“Inspiration for all the fantasy work I have done stems directly from the love my father showed when I was a tad, for he spent many hours telling me stories he made up as he went along, tales of cloaked old men who could grant wishes, of magic rings and enchanted swords, or wicked sorcerors [sic] and dauntless swordsmen.”
—E. Gary Gygax, 1979, AD&D Dungeon Masters Guide, p. 224
Happy Birthday, Gary Gygax! To many, Gygax is the father of roleplaying games. Many wargamers came before him, and many joined him on this effort, but Gary Gygax and Dave Arneson’s joint creation of Dungeons & Dragons gave birth to the RPG genre.
On this day, we celebrate the birth of the founder of our hobby, and look back at the story of its creation. Where did D&D come from? What inspired Gygax and Arneson to create this game that has become not just a hobby but a lifestyle for so many people? Could they have possibly anticipated the success of the fifth edition of their game, or that it would ever become a mainstream sensation that attracts not just Hollywood actors, but millions upon millions of normal people like you and me to play this game, and even broadcast their gameplay online for others’ enjoyment?
This is the story of the creation of D&D. It is the story of telling stories. And it is the story of creating storytellers.
This story owes a debt of gratitude to Shannon Appelcline, whose exhaustive documentation of the history of roleplaying games in his four-book series Designers and Dragons: A History of the Roleplaying Game Industry, was an essential source for this article. Its first volume, detailing the birth of the hobby in the 1970s, is essential reading for anyone interested in the history of D&D and its contemporaries.
Dungeons & Dragons is descended from tactical military simulations, historically known as wargames. Wargaming has a long history in Europe and America, dating back to tactical drills played by military officers to train soldiers as strategists in the 17th century, and the wargaming hobby was introduced to the United States in 1953 when Charles Roberts created Tactics, the first major wargame in the USA. Tactics was self-published by Roberts’ own company, The Avalon Game Company. This company would be renamed Avalon Hill in 1958, and would go on to be the premiere tactical game company in America. Perhaps its best known game was Diplomacy, which focused on negotiation between players who commanded the belligerent nations of World War I. Avalon Hill’s other wargames tended to focus on real-life battles, such as Midway, based on the eponymous WWII battle.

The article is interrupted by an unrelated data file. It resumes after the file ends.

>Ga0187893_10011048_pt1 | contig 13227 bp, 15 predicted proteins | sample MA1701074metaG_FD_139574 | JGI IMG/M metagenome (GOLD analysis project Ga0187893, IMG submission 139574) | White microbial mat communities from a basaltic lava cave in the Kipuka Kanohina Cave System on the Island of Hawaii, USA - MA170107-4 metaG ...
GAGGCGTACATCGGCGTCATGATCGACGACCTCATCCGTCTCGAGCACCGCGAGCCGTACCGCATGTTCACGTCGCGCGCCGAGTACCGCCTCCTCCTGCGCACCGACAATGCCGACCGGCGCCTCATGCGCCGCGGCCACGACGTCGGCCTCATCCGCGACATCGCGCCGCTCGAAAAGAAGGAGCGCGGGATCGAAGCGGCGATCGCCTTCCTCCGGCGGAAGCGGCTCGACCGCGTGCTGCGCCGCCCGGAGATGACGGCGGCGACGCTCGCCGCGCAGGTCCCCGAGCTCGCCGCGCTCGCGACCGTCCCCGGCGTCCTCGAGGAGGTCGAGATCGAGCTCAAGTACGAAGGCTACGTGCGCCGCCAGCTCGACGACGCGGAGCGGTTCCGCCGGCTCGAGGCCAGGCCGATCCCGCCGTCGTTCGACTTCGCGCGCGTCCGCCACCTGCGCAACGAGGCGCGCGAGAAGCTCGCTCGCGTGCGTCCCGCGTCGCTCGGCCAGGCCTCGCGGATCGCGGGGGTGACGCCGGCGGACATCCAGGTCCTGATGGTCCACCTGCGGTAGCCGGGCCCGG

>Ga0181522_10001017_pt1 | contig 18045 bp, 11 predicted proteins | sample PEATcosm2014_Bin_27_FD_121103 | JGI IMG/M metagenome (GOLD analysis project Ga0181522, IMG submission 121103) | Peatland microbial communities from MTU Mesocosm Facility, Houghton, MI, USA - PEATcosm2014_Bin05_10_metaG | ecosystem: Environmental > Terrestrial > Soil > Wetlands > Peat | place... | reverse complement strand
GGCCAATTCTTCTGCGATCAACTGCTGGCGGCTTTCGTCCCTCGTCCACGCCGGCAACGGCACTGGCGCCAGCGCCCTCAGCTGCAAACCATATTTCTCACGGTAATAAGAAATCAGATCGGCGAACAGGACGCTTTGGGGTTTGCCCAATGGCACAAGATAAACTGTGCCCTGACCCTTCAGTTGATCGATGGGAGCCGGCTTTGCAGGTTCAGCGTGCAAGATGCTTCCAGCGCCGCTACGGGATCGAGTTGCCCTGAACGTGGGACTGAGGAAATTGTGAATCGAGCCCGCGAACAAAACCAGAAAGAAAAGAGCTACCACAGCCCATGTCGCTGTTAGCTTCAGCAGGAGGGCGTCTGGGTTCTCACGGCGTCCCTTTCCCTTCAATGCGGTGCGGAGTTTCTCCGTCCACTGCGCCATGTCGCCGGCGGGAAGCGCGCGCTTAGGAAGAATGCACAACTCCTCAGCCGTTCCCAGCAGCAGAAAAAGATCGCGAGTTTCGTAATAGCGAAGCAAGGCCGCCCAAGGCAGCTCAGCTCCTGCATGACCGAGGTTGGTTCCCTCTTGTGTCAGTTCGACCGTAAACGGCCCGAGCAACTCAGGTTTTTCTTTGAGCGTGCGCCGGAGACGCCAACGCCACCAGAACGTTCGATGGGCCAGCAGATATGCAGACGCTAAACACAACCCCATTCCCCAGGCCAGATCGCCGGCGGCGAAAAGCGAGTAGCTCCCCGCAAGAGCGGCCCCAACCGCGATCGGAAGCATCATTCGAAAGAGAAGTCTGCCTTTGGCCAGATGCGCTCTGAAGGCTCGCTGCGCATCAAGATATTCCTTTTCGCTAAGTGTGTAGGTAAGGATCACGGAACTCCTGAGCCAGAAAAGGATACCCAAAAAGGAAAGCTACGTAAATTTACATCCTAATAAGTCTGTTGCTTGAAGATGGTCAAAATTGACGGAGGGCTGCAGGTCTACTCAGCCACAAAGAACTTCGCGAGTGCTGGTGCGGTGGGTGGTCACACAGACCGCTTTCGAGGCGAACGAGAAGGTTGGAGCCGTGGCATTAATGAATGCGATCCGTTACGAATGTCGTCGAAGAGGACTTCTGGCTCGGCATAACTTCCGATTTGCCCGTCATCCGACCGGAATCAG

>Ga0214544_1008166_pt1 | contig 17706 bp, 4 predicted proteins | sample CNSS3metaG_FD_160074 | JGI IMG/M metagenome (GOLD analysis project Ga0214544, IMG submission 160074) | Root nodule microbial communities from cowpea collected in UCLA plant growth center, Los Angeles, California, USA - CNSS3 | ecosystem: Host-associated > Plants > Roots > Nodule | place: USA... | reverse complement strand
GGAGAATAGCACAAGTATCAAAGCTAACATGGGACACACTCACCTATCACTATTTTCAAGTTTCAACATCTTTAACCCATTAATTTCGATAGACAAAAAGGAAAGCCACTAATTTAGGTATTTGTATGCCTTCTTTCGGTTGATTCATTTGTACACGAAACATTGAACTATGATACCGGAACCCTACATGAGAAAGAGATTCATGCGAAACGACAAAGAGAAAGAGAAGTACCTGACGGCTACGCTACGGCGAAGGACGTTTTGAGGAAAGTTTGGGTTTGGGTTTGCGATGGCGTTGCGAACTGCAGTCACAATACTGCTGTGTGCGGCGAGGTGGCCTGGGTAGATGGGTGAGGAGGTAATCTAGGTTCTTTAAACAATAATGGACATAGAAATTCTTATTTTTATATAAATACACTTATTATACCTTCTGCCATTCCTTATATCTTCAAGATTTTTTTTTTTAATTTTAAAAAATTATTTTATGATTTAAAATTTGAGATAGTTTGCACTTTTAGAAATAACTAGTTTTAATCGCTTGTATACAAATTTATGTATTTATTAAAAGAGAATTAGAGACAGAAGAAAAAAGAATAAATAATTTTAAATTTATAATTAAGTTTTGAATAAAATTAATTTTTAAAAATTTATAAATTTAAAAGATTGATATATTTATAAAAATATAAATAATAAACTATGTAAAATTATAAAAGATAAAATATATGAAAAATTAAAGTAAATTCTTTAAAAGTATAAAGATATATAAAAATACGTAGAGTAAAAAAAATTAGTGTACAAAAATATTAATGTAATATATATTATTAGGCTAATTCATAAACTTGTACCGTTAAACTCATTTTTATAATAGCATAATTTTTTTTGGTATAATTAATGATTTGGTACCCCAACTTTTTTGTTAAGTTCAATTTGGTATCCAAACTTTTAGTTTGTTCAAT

Interestingly, Avalon Hill is now a subsidiary of Wizards of the Coast.
Gary Gygax of Lake Geneva, Wisconsin, and Dave Arneson of the Twin Cities region in Minnesota, were both introduced to hobby gaming through Avalon Hill’s historical wargame Gettysburg in the late ‘50s and early ‘60s. Gettysburg inspired them both to begin designing their own games. Gygax became well-known within the wargaming field by joining the International Federation of Wargamers (IFW) and writing for several wargame fan publications. Arneson, on the other hand, played wargames with a group of close friends in the Twin Cities. His wargames were run by Dave Wesely, who created a Napoleonic-era wargame campaign named Braunstein—but unlike traditional wargames where players controlled squadrons of soldiers or even entire armies, Wesely’s players each assumed the role of a single character who had an objective within the battle, which Wesely adjudicated himself rather than simply consulting dice tables.
In this way, Dave Wesely’s Braunstein scenarios could be called the first American roleplaying game, and Wesely himself the first Game Master.
Chainmail and Blackmoor
Gygax and Arneson first met in Lake Geneva at the second Gen Con in 1969, and their friendship led to the creation of Don’t Give up the Ship in 1971, a naval wargame based on rules they had created to expand Wesely’s own land-based Napoleonic wargames. Between Gygax and Arneson’s meeting in ’69 and their first publication in ’71, Gygax worked on other projects with fellow members of the IFW to create a medieval miniatures game known as Chainmail, originally based on a four-page rules pamphlet designed by Jeff Perren. Chainmail was a remarkable wargame because it reduced the scale of combat from armies and platoons to single fighters, often engaged in “man-to-man combat”—not unlike Wesely’s Braunsteins. Chainmail would eventually expand from purely historical medieval combat into fantasy combat featuring, among other things, wizards who wielded now-familiar spells like fireball and phantasmal force. Despite these innovations, Chainmail was still a wargame first and foremost. Its wizards were individuals, but they were not characters. They were a military unit of a single person, rather than of many soldiers.